Campbell is annoyed that people use Maus to justify Dark Knight Returns -- he rejects terms like "comics" and "graphic novels" precisely because they muddy that distinction. Of course, muddying that distinction is precisely what I (and many, many others) want to do.

I agree that there is good work and bad work; I just don't think the distinctions can be identified as whether or not something is associated with comic book culture or not. (Even superheroes: Watchmen is, to my mind inarguably, a great work -- all about superheroes.)

But Eddie Campbell doesn't want to be associated with the riffraff of comic book culture -- which, despite his participation in it, he really dislikes:
The issue is not about the words. You can have the words. It's about whom I have to be associated with. Thus, if 'graphic novel' now means exactly the same thing as American style comic books, then I don't come under either of these headings. It's like olympic boxing and pro wrestling. They kind of look the same, and there's nothing against being interested in both, but there's no way they can take place in the same ring at the same time. They are in opposition. So let those terms refer to the same thing, and that leaves another opposing thing over here that doesn't have a name. My pal White and I have taken to referring to it as 'that thing of ours' like they did on the Sopranos.

If 'comics' means 'sequential art', then that's not the medium I'm working in either. You can have the words, I don't want them. The medium I'm in is not restricted by McCloudianism and includes regular panel cartoons and EXcludes a lot of stuff that McCloud INcludes, like the Bayeux tapestry and William Hogarth. Including such things as these comes under the heading of 'The lowbrow colonisation of culture' and is despicable. I wouldn't want anybody to think I'd condone that.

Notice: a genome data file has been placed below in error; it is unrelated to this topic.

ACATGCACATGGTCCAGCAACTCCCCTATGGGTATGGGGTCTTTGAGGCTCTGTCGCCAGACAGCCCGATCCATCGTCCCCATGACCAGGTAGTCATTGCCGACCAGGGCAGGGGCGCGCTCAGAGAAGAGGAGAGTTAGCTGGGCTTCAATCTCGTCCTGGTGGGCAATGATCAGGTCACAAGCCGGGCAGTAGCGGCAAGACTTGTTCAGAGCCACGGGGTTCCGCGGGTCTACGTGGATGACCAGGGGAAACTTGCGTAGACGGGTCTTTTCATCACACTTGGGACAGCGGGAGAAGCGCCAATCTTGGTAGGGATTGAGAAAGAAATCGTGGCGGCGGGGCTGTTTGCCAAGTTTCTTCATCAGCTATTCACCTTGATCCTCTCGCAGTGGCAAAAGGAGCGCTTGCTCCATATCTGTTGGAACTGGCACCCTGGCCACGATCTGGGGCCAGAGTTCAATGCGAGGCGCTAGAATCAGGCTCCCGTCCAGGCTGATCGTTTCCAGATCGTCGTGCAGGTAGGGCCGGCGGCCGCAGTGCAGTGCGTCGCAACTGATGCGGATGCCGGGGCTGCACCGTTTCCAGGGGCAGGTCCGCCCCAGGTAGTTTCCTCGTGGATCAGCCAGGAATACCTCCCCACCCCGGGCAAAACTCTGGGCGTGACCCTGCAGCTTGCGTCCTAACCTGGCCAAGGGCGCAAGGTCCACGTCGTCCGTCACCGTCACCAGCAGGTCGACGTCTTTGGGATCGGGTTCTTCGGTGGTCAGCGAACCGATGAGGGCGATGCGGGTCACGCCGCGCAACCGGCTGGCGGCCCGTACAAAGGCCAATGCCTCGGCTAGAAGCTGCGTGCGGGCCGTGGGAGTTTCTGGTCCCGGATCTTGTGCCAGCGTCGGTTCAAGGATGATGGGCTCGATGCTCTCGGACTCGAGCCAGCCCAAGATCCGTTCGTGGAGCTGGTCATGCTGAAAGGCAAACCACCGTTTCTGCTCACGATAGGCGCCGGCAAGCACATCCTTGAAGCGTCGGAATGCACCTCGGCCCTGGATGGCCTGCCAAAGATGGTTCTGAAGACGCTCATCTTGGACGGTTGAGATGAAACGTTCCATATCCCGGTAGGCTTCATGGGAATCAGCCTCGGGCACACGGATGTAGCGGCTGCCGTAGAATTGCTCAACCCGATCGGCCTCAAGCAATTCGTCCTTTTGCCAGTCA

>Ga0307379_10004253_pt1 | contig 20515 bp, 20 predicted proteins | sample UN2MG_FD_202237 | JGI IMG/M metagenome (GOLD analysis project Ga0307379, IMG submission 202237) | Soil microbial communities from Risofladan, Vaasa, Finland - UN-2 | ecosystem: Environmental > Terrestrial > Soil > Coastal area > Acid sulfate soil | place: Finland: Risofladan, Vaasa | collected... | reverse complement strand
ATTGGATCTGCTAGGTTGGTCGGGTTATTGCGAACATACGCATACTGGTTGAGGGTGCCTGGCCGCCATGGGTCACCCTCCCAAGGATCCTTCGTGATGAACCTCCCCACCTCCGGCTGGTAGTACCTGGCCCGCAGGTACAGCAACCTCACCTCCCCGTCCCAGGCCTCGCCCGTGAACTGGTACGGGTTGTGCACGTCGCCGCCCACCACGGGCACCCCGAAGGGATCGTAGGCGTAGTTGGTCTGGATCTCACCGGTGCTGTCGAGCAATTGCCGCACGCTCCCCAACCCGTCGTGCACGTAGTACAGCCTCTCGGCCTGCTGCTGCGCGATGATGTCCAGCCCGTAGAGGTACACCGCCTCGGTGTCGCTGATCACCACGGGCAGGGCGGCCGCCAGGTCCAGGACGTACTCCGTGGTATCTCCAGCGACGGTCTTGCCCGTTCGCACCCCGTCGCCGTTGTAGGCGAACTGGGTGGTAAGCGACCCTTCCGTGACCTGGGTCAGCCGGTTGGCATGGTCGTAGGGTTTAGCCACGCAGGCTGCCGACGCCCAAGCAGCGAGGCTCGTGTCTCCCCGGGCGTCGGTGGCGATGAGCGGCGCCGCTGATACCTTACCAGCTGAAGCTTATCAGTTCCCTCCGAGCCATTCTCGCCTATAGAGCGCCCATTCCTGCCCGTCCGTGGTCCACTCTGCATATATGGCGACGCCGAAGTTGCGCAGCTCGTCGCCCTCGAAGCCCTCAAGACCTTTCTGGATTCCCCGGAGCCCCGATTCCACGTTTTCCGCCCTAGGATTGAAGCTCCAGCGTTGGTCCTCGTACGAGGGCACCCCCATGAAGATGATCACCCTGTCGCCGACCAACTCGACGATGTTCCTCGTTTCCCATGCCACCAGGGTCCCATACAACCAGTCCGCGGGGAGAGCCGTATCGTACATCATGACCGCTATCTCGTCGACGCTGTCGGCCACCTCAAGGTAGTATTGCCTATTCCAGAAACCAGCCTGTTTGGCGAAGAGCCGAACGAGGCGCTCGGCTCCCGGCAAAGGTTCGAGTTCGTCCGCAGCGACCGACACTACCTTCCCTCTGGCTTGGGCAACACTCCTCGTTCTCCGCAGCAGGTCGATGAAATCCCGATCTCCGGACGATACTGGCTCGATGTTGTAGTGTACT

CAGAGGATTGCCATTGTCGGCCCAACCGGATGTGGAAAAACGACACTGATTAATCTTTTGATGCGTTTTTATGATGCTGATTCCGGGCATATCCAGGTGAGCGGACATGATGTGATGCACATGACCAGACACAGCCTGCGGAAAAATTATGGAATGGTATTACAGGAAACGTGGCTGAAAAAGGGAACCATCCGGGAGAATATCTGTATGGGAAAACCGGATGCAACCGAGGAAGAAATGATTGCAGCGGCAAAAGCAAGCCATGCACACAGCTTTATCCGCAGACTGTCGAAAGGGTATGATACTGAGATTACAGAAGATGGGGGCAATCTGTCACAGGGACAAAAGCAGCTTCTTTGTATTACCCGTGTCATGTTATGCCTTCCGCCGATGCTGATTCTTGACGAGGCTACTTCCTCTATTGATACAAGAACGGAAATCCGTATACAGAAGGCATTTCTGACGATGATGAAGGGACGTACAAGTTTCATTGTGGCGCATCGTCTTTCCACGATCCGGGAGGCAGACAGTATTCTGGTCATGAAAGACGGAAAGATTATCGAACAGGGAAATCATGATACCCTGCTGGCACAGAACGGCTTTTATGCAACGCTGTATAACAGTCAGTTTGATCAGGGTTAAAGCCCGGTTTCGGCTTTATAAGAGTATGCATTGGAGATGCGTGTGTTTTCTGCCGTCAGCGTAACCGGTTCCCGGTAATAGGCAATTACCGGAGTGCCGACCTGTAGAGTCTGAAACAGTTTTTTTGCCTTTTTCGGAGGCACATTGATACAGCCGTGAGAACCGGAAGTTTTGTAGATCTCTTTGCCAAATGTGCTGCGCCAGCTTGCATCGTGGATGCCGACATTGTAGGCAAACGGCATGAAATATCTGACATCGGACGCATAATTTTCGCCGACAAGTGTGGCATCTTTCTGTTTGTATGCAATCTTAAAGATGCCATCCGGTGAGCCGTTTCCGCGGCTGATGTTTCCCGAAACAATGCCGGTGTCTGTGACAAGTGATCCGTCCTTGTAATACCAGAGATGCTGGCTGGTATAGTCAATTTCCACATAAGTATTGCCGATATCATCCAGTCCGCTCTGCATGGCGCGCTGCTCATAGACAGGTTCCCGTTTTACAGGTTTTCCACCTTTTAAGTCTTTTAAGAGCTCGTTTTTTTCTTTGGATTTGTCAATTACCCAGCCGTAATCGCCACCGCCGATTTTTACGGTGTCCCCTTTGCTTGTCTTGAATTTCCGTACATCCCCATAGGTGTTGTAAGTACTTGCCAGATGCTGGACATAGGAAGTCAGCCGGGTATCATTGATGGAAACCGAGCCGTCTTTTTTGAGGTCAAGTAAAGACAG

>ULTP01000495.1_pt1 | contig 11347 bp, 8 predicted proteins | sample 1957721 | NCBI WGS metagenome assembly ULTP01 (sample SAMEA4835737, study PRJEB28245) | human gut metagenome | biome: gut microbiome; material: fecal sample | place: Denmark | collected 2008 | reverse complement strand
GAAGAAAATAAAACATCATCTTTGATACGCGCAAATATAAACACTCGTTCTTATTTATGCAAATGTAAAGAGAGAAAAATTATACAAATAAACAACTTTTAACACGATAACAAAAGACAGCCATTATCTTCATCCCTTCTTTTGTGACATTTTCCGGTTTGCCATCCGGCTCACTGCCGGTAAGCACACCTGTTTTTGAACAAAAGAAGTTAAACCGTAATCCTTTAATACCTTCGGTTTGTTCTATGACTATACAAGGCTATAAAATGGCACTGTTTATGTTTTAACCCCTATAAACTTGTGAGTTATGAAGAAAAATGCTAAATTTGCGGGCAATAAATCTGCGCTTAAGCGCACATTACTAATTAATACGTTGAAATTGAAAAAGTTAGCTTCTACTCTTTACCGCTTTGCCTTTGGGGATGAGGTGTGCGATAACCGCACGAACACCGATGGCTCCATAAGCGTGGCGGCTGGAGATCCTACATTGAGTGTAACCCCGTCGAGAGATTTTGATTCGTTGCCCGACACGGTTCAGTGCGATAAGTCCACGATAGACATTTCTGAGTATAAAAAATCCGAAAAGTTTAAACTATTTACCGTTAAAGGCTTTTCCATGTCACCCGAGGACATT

But many people -- including me -- don't agree that to "let those terms refer to the same thing, and that leaves another opposing thing over here that doesn't have a name ": we see them as one thing. We are not, contra Campbell, confused about this: we are disagreeing about this.

(I find it ironic that Campbell rejects definitions as excluding things -- "usually about excluding something, throwing out the riffraff", as he just put it -- where it is he who is excluding, trying desperately to keep Bergman safe from Star Wars, Maus safe from Dark Knight: keeping the lowbrow riffraff out of serious illustrated books.)

In addition to disagreeing about Campbell about many other things, I think Campbell is simply wrong that one can include Maus in serious discussions (in general, not in any given instance) without blurring the lowbrow/highbrow distinction totally -- or if not Maus (which sometimes gets a special holocaust exemption), then the Alec stories, certainly. I think the elimination of the lowbrow/highbrow lines will not eliminate good taste, but will simply let us see good works (or, rather, argue clearly over which works are good and which are not), without being bothered by artificial class lines.

Incidentally, I think that Campbell (or his pal Evans, or whoever said it) is dead wrong in the implication of the question "Did Ingmar Bergman have to justify Star Wars every time he sat down for an interview?" -- not perhaps in specific (the timing of Star Wars and Bergman is probably wrong), but in its implication: high artists in film did have to justify film -- long considered a low-brow medium, and used to dismiss all film makers. This ended not when people defined Star Wars and Bergman films as essentially different things, but when film as a medium accumulated enough works of artistic power that people could no longer dismiss it (and when people who grew up with film became the majority in cultural discourse, too). That's when great filmmakers no longer had to apologize for their medium -- not by dismissing the lesser work as something different, but by getting film as such seen as a legitimate form, in which work of all qualities and natures existed.

Returning to where I began, Campbell wrote in his recent post the following comments on the term "graphic novel":